Few things renew American patriotism better than a trip to New England.
My wife and I had the opportunity to do that recently when we visited our daughter, who is working on a film project there for a couple of months.
Although we had been to Boston before, we were reminded of the city’s realities even before reaching the bag claim area at the airport.
This is the place where the notion took flight that simple colonists could recover their birthright of freedom by tearing themselves away from the oppressive rule of the British king and launching an experiment in self-government.
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Inspired by the audacity of the men who dumped tea into Boston Harbor, Patrick Henry summed up defiance to tyranny with his legendary speech to the Virginia Legislature that concluded, “… give me liberty or give me death.”
The Samuel Adams statue in front of Faneuil Hall (aka the Cradle of Liberty) commemorates the first public meeting there, where Adams seized upon the opportunity following the Boston Massacre to mobilize the city’s citizenry against the omnipresent British troops.
His efforts were greatly aided by the work of engraver Paul Revere, whose over-dramatized depiction of the massacre served to stimulate anti-British public opinion.
Fellow Bostonian revolutionary John Hancock would later lead the Continental Congress that produced the document bearing his famous signature and declaring American independence.
All three rest eternally among other famous occupants in the Granary Burying Ground along Boston’s Freedom Trail — a journey that I think ought to be a required field trip for every youngster lest their education be incomplete.
The trail begins in the nation’s oldest park, the Boston Common, where British troops were stationed before marching on Lexington and Concord, and ends at the magnificent USS Constitution, which was instrumental in repelling the English fleet trying to reclaim our new nation in the War of 1812.
Along the way, lessons in liberty abound and stir up the resolve to be true to the principles of our Founders and the documents they produced to ensure that We the People remain in control and not become objects of ever-expanding federal power.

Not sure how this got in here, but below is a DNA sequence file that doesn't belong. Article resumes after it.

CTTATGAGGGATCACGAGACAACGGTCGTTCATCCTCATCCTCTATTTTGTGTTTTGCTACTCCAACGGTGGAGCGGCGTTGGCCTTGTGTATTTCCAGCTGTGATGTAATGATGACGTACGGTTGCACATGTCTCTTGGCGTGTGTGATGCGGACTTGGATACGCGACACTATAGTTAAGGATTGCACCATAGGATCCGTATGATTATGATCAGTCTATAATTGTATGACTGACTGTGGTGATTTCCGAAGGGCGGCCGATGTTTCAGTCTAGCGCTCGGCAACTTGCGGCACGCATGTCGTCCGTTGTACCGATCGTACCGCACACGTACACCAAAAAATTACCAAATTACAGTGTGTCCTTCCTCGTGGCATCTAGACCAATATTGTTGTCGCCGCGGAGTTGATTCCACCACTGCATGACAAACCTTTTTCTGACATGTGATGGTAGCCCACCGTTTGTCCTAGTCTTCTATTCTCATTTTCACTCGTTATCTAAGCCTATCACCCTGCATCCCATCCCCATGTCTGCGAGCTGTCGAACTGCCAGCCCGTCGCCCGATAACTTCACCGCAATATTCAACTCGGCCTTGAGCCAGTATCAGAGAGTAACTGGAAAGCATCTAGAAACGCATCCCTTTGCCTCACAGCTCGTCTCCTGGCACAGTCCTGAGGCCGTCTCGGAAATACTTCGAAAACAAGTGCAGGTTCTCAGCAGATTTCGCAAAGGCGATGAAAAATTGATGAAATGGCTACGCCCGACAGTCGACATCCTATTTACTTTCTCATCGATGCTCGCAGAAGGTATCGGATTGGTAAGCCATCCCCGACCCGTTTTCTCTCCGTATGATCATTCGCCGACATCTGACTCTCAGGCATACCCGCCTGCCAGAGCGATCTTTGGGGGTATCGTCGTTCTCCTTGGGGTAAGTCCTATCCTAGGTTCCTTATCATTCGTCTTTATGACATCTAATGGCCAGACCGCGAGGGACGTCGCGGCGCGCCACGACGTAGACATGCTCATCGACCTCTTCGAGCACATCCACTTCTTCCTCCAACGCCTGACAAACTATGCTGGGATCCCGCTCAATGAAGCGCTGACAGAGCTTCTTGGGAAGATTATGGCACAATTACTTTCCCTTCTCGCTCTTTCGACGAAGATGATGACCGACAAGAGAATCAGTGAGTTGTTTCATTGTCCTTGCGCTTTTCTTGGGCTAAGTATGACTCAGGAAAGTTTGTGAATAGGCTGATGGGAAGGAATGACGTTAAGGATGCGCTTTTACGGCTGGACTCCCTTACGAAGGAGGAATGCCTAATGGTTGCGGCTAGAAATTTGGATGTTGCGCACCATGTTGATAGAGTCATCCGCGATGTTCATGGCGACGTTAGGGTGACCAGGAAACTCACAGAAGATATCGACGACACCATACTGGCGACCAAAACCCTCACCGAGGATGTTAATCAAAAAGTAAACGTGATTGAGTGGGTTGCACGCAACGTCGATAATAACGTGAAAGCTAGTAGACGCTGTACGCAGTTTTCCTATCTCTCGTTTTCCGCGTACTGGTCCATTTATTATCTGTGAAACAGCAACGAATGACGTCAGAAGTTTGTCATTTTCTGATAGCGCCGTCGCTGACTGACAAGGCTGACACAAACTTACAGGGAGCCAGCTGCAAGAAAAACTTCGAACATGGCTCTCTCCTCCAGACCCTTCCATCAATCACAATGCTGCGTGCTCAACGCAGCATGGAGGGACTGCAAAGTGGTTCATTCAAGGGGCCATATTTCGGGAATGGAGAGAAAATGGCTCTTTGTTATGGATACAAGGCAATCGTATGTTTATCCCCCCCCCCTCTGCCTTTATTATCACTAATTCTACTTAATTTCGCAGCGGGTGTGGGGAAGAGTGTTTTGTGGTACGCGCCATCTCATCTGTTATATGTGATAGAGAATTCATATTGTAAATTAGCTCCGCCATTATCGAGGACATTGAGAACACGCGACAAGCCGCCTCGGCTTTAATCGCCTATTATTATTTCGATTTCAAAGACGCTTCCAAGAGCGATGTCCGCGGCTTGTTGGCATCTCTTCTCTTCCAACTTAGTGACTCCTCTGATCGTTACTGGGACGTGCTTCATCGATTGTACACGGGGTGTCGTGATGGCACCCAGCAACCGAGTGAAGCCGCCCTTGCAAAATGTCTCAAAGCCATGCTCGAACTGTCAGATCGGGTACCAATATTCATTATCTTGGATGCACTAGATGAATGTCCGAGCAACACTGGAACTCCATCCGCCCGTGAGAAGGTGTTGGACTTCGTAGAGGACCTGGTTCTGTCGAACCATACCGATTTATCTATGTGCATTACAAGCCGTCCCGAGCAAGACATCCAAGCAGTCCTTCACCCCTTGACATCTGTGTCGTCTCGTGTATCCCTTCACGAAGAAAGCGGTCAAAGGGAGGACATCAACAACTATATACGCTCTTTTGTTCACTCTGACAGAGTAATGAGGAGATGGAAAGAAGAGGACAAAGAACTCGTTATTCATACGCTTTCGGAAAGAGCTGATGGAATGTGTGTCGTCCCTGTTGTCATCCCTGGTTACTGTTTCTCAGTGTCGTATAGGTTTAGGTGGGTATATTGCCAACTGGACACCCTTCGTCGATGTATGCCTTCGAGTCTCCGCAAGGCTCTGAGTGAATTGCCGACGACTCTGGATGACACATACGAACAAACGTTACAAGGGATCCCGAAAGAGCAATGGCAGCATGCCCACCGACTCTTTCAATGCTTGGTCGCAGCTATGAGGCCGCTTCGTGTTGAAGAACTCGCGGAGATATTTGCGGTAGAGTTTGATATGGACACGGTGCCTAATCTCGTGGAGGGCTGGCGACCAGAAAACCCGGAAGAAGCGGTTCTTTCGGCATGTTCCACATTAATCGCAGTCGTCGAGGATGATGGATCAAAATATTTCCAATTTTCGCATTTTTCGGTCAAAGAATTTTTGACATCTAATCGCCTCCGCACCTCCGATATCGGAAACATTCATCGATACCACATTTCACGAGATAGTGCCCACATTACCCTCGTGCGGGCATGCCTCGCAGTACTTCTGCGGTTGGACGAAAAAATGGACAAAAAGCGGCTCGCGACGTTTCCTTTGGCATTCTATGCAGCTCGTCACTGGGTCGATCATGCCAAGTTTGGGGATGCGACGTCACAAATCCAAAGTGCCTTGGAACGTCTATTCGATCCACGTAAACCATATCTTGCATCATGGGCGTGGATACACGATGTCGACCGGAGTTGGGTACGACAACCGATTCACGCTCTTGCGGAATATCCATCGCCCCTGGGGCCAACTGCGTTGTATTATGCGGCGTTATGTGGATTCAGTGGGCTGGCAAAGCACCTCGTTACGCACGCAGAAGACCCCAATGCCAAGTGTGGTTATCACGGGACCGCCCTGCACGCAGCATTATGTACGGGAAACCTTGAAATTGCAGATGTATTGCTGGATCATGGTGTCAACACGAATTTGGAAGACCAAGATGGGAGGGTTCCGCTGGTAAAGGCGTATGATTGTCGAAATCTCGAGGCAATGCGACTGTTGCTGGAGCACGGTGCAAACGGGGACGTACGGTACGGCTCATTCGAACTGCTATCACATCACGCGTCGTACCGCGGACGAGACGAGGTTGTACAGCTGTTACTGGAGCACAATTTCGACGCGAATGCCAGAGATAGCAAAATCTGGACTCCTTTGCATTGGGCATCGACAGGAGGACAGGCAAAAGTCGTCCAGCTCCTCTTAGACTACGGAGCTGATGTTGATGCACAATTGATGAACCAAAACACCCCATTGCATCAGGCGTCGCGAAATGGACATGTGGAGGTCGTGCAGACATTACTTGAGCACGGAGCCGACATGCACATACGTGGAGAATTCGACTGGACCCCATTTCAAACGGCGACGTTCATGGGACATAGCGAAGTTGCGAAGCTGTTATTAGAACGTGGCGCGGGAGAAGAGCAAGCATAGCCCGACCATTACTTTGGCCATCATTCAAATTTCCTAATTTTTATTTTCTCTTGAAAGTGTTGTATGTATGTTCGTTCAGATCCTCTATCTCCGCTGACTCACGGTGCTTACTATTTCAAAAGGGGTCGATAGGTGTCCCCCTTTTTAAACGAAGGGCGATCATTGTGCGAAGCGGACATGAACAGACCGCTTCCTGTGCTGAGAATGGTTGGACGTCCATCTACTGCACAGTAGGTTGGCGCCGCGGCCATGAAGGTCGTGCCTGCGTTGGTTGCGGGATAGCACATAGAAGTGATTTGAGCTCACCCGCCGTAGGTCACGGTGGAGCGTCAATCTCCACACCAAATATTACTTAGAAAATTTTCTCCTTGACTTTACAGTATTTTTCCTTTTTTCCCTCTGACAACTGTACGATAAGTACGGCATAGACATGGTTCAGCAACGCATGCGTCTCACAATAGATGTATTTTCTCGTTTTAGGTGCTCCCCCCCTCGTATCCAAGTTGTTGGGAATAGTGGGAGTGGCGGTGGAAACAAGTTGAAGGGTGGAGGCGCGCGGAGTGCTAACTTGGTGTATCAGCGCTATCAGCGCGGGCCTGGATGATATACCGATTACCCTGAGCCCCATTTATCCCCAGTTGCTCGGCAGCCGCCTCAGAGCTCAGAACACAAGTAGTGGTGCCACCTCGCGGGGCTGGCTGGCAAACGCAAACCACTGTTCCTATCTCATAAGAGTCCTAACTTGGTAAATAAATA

From Boston we proceeded to picturesque Portsmouth, in “Live Free Or Die” New Hampshire, settled by English colonists in 1630. Here we were reminded of those who preceded the patriots of the American Revolution, arriving on these shores seeking relief from religious oppression and the opportunity to build new lives.
Even today that history is preserved by the presence of the magnificent North Church, first built in 1657. It’s where George Washington once worshiped, and it dominates the center of the town.
Paul Revere included Portsmouth on his famous ride to warn the town’s inhabitants that the British were coming.
Our second president, John Adams, established the Portsmouth Naval Shipyard in 1800 as the nation’s first federal navy yard and its is the oldest continuously operating shipyard in the U.S. Navy.
Up the coast of Maine, we found Kennebunkport. The city’s founding, in 1653, combines with its reputation today as the summer home of the Bush family, where world leaders have been hosted by the two presidents.
Politics are on display throughout the shops and stores of the town of about 3,500. One merchant proudly showed us his most popular item — a black T-shirt emblazoned with the date 01.20.17, and underneath in red, white and blue letters, “Obama’s Last Day.”
It serves as a reminder that we have the opportunity to recommit ourselves to the essential values of individual freedom and limited government — the crucial lessons so dramatically present in the places of our nation’s origins.
Richard Greene is a former Arlington mayor who served as an appointee of President George W. Bush as regional administrator for the Environmental Protection Agency. mayorgreene@
Editor’s note: This column has been changed from its original version to correct an editing error in the reference to the Samual Adams statue at Faneuil Hall in Boston.